Hey, a longtime lurker who registered just to post a reply to this message. Please do forgive me if I make any newbie mistakes!
Who am I?
I'm not a doctor, a sports specialist, a PT or a chiro. What I am is a 28-year old avid distance runner, climber (rock) and amateur footballer who is also into some bodybuilding for aesthetics (ie, for the chicks! Heh!) Oh yes, and I have struggled with the exact same injury you have for the last 2-3 years.
I'm also passionate enough about running and fortunate enough to earn enough to be able to consult some of the top sports doctors in my nation to "fix" my injury. I'm no expert but this diagnosis comes from the doc who used to consult the national olympic track team (yeah we're shit but he's a good doc).
What you have is most probably a form of IlioTibial Band Syndrome (ITBS). Also known as "Runner's Knee".
Unfortunately for you this sort of injury is uncommon among bodybuilders. But on running forums you'll get plenty of responses.
I can only share my experiences and what the doc did and told me:
a) Your injury will hurt like a bitch for a bit. Walking on flat ground will eventually be pain-free but up and down especially on stairs will be a bit tricky for a while.
b) RICE and foam rolling help. Ice the injured part near your bursa 2x a day, in the morning and evening for some pain relief. Foam roll, and during the day, put two fingers over the bursa (the bumpy bone in your knee where you feel the pain) and massage gently to break up scar tissue.
c) In my case, I'm somewhat flatfooted, and the doc told me that my bodybuilding actually contributed to the ITBS and worsened it. Although I don't over or underpronate particularly noticeably while running, all those squats, hamstring curls and glute raises have contributed to muscle unevenness in the legs. Although typically our quads and glutes are oversized, we fail to work the hip adductors, iliacs and all the minor muscles that act as stabilizers, so when running particularly far or particularly fast for too long leads to poor form and ITBS pain. You may also already have poor running form, or, push yourself too hard too soon.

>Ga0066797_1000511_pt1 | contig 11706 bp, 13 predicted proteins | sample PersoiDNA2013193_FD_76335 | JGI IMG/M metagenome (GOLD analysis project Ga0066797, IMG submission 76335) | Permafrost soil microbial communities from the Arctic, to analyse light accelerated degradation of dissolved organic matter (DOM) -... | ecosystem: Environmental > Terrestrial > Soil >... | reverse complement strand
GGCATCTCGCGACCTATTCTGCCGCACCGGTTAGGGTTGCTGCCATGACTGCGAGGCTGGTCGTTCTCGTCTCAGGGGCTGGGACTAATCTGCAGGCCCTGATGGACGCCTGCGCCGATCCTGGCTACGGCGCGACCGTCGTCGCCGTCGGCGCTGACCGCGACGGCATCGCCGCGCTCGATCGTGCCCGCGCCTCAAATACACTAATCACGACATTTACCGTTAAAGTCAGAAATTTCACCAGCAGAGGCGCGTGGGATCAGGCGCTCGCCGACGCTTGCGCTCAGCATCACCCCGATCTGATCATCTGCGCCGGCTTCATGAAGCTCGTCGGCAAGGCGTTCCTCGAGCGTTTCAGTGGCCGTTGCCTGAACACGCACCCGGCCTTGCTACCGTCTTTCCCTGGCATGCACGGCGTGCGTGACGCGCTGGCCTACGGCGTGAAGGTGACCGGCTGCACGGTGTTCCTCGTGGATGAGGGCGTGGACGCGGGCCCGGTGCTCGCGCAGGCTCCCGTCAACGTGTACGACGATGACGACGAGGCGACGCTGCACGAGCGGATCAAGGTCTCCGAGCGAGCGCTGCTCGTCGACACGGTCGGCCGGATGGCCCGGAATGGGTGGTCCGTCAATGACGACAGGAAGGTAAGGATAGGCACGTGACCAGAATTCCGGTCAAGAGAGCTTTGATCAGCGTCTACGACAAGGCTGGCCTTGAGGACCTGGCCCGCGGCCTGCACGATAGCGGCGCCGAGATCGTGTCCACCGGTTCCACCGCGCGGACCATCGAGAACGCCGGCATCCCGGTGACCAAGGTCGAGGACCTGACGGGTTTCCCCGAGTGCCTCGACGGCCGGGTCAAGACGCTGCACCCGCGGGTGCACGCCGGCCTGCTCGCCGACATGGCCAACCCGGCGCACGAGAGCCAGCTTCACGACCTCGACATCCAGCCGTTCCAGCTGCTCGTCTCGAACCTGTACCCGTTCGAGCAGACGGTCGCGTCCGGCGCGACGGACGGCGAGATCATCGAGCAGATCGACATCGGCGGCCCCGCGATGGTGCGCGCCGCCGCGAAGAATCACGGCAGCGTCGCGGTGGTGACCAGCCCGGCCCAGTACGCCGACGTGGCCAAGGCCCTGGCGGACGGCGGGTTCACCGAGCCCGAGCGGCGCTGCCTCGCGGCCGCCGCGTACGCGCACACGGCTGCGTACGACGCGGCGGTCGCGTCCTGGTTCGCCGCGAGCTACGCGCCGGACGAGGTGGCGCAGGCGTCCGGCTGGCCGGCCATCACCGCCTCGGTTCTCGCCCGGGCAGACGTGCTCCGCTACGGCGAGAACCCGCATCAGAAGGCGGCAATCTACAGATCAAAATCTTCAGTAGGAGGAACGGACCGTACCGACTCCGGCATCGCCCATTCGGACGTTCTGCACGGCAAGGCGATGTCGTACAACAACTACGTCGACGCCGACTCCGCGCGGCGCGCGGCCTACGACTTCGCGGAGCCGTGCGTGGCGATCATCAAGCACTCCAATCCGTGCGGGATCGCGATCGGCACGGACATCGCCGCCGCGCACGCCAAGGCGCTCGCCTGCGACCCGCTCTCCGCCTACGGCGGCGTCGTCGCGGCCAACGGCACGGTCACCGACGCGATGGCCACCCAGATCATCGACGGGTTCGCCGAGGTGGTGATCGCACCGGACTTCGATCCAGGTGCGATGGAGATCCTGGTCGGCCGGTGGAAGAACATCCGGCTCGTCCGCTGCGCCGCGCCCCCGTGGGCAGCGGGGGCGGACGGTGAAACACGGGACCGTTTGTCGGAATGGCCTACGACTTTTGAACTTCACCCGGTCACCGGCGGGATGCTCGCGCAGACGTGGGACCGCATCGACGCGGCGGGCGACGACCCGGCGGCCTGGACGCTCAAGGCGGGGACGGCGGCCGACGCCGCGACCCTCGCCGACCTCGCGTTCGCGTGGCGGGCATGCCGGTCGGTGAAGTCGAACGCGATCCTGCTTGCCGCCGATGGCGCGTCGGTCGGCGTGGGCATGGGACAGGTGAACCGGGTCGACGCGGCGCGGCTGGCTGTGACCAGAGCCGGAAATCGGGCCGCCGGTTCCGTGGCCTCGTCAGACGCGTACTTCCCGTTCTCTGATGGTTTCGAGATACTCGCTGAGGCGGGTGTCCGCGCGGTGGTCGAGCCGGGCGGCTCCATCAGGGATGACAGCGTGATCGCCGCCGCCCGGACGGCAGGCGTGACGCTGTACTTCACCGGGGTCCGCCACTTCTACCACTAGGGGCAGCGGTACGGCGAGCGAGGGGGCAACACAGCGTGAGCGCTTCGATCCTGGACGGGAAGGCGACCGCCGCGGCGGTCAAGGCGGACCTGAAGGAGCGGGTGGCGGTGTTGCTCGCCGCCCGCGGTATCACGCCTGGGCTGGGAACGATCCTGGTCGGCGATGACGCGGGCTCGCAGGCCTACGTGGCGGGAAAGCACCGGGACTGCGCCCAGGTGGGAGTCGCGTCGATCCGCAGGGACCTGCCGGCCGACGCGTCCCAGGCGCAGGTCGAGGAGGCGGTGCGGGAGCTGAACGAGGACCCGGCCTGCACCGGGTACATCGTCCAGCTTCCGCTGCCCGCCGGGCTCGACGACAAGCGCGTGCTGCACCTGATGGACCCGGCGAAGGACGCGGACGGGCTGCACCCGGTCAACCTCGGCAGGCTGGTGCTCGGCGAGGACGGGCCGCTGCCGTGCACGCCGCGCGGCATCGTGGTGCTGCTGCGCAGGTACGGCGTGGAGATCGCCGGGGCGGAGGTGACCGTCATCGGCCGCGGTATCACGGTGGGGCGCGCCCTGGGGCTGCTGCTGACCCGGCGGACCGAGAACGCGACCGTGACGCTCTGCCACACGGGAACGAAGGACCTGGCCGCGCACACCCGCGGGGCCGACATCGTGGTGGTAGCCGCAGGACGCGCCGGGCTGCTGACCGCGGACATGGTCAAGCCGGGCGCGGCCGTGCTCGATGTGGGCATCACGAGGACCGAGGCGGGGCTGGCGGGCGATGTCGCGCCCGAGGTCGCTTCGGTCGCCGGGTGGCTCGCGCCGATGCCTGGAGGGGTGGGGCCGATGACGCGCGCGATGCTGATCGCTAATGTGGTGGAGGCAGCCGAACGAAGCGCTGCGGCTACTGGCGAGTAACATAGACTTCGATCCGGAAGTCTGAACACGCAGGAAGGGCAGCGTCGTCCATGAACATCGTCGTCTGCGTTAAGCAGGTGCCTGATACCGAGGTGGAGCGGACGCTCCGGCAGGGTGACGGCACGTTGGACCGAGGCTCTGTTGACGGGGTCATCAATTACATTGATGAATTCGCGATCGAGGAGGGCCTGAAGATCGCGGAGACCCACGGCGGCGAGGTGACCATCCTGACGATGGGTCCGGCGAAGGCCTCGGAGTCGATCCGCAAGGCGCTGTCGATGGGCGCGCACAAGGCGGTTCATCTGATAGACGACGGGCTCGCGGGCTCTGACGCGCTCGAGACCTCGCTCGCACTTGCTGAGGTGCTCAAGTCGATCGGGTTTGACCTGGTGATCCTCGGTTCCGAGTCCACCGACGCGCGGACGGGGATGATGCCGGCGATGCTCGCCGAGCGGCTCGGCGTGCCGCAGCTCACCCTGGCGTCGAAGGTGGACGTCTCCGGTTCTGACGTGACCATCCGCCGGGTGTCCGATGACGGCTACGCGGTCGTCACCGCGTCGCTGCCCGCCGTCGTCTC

d) The good news? It can be helped. Aside from the slow fixes (RICE, foam rolling) you can use cortisone injections, electrotheraphy and ITBS release (sports doctors who specialise in Track and Field athletes would be best) will help ease the pain. Beyond that, stretching, knee braces, better running form will help keep ITBS at bay once you do recover. But the bad news? Recovery is bloody slow. Most docs will ask you to stay off the knee with high-impact activities (ahem, sprinting, long distance running, sprint swimming) for AT LEAST a month. Sorry mate.
e) The worse news? ITBS will most likely (unless you are bloody lucky) always, ALWAYS be with you unless you consider something radical like surgery. I was fit ("athlete-level fitness" according to the doc) when I started having trouble, rehabbed, came back, and still struggle with it every day. Mostly, for us distance runner folk, whatever you do, can help keep it at bay temporarily, but never get rid of it. Example, if you used to do 23km at 12km/hr pain-free before your knee starts giving way, with proper stretching, bracing, etc, you may buy yourself 30km at the same pace before it starts to bother you. As a result I hardly now do anymore marathons (last was 2 years back, suffered hell after 30km and limped home in 5h40m, 2 hours to cover the last 12.2km) and restrict myself to all-out 10k runs........
BTW, BBB, I have a tremendous amount of respect for you, would like to ask you (OT) why is it you think both my knees pop a lot? They crack like rice krispies whenever I squat (even without weights, especially if I havent bent for awhile). Doc I saw said most docs don't understand crack/pop sounds, and the knees were "fine" (they still are, no pain, at least).
However, the crack does bother me, especially when you're squatting 240 and you hear the pops go off once you go ass to ground.......it just sounds wrong!